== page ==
|One of my sketches from Cuba|
All right, I never actually met Nelson Mandela. But his death last week reminded me of something that happened ten years ago, when I was in Cuba.
At the end of my third week in Havana, I decided to take a bus to visit the town of Trinidad de Cuba, about 150 miles east in the middle of the country. It’s a Unesco world heritage town because of the high number of well-preserved colonial era buildings, including an ornately decorated church in the centre. Well, on my first evening there, I ended up at a club watching some excellent musicians perform traditional Cuban son. I was sitting quite close to them, and sketching them while they played. This caught the eye of the trumpeter, and when the group finished their set he asked me if I would show him my drawings. When he discovered that I spoke reasonably good Spanish, he invited me to join him and his friends in the town square for an after-concert open air party. My feeling of good fortune and being highly flattered was not remotely diminished by the quick realization that all the drinks were going to be on me.
We got to the square after midnight, and the talk and the music continued for several hours. A few other Cuban guys joined the group, and even if they didn’t have an instrument to play, they joined in by tapping the sides of the tables or clapping their hands in complicated cross-rhythms. Most of my temporary new friends were afro-Cubans, in their twenties or thirties, but there were a couple of guys who looked a little older. I started talking to one of them, probably in his mid-forties, with a shaven skull and a thin moustache. I can’t remember how we got on to the subject, but he mentioned that he had been in the Cuban army fighting overseas in the 1970s. It quickly dawned on me what this might mean: “In Angola?” I asked. Yes, yes, he replied, pleased that I knew something about that part of Cuban and African history. He was one of the many thousands of troops that Castro sent over to fight in Angola on the side of the liberation movement, which meant engaging in some fierce combat with CIA-backed South African soldiers. I remember reading about all this at the time, how the white South African prime minister, Vorster, wanted to defeat the liberation movement in order to prop up a sympathetic apartheid regime in his own back yard. And here I was in the middle of Cuba, several decades later, sitting next to a man who was talking excitedly about travelling halfway across the world and (in his words) “bloodying the nose of the racists”. I asked him if I could shake his hand, and told him I was honoured to meet him.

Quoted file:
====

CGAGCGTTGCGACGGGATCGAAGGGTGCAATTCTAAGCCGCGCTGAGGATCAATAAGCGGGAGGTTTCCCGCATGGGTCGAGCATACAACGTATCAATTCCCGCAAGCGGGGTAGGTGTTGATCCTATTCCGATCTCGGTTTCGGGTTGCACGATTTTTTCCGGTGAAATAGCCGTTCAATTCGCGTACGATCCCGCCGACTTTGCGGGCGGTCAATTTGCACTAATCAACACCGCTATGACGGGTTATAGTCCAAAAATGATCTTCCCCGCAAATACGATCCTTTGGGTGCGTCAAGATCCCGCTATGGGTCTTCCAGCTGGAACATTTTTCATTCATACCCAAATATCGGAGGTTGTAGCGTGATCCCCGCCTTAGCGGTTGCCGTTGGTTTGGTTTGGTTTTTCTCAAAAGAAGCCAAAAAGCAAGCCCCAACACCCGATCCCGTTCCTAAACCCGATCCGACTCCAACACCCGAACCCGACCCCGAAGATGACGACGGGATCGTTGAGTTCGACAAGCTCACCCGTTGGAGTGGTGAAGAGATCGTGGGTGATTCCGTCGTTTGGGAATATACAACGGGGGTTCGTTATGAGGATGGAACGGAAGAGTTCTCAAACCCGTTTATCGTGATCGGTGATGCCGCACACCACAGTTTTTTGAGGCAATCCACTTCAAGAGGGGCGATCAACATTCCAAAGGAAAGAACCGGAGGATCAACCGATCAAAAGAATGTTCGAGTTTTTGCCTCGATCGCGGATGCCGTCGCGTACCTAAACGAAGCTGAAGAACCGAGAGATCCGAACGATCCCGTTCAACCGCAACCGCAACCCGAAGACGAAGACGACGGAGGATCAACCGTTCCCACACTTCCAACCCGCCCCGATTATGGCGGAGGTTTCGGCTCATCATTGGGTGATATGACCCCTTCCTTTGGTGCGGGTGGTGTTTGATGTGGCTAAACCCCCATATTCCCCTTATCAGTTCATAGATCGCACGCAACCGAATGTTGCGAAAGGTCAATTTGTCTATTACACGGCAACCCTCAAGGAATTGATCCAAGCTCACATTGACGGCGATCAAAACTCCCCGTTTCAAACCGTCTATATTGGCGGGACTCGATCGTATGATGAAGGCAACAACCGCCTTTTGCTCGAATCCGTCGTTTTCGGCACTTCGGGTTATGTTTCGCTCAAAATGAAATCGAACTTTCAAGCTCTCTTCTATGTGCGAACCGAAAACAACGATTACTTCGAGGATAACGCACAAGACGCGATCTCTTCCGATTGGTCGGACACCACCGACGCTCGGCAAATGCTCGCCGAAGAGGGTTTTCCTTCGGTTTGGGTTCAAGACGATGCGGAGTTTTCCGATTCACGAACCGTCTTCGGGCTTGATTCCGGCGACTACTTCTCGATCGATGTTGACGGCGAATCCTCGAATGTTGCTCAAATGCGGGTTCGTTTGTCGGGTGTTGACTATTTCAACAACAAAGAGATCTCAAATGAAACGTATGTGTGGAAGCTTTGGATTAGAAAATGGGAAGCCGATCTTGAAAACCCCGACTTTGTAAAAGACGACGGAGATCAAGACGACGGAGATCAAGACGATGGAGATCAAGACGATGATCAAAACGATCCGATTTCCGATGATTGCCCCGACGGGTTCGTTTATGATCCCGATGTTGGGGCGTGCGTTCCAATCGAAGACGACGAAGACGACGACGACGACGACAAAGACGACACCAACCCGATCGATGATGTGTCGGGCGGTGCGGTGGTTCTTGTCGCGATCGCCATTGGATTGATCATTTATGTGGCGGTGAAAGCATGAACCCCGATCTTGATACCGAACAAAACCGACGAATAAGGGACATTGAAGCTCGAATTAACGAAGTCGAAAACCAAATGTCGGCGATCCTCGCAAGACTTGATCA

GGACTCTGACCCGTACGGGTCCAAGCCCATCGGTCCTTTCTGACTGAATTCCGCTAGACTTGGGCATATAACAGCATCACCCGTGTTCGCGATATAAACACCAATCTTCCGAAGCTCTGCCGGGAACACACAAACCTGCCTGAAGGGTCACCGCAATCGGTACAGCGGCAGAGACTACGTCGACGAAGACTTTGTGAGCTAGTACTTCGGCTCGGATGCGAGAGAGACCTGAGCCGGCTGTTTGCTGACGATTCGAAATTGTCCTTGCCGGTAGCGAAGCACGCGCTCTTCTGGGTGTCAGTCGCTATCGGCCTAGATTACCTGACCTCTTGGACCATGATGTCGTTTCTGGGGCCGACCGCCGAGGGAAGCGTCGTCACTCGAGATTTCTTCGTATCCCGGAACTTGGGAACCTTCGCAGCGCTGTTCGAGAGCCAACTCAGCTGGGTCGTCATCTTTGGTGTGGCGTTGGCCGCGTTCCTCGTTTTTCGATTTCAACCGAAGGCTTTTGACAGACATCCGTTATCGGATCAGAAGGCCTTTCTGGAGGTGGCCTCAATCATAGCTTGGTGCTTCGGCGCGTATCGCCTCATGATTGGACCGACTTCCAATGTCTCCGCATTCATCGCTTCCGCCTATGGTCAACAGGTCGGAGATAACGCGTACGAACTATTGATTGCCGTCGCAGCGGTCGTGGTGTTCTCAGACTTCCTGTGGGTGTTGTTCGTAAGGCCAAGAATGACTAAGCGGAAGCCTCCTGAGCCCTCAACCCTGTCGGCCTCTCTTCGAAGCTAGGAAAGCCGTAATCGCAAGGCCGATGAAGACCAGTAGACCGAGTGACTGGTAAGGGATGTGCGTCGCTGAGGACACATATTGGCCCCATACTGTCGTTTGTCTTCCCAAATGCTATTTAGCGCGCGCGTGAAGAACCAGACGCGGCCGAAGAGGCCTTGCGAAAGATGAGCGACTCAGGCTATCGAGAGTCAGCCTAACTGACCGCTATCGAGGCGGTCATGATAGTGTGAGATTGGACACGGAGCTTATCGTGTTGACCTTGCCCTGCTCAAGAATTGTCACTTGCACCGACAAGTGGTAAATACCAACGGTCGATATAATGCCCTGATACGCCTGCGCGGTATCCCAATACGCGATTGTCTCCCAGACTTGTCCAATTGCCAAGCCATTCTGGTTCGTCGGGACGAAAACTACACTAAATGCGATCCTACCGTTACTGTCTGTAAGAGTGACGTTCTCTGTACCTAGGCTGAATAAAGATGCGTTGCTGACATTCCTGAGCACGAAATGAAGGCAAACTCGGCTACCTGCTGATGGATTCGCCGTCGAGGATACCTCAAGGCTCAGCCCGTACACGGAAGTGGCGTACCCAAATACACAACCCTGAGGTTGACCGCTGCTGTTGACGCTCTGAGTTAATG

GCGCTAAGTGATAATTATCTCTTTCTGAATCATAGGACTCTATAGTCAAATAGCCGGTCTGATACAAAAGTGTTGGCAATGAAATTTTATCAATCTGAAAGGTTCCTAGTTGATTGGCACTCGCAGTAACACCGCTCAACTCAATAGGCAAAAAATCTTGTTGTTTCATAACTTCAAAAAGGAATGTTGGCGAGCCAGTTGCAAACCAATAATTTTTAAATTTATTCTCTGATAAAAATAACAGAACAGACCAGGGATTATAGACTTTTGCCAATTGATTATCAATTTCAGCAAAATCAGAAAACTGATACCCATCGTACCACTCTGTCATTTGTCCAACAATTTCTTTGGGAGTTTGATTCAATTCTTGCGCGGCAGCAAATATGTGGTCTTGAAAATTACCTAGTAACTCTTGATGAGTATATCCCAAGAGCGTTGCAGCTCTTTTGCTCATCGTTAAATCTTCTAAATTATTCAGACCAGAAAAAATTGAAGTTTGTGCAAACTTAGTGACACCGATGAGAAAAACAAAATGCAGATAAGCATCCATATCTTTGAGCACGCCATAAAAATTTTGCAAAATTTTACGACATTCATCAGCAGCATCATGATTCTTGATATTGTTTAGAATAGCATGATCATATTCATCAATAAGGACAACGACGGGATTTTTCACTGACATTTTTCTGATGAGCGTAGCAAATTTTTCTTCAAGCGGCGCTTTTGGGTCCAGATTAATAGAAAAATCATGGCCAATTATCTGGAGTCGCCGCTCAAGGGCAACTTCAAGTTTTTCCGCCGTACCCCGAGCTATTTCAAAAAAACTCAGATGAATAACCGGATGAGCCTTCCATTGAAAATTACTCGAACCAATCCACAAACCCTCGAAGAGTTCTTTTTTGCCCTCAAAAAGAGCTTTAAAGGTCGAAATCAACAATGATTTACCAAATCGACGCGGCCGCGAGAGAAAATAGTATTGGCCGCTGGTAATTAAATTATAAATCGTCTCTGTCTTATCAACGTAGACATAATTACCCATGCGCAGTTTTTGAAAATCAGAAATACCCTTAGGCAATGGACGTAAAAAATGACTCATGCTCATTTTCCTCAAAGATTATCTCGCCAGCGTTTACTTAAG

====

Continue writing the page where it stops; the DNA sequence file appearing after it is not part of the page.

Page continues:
The connection to the ANC’s struggle in South Africa is explained this way by Edward George in his book “The Cuban Intervention in Angola”:
“The internal repercussions of the Angolan debacle were felt quickly when, on 16 June 1976 – emboldened by the FAPLA-Cuban victory – the Soweto Uprising began, inaugurating a period of civil unrest which was to continue up until and beyond the collapse of apartheid.”
During the 1980s in Britain, I went on anti-apartheid marches, attended concerts in support of the ANC, always gave the thumbs up when I passed the permanent protest group camped outside the South African embassy in Trafalgar Square—all the easy stuff that privileged left-leaning westerners did then. The passing of Nelson Mandela reminded me of that encounter in 2001, and also of a fact that shouldn’t be forgotten: sometimes, the only answer to fascism is not just to sign a petition, but to engage in armed struggle.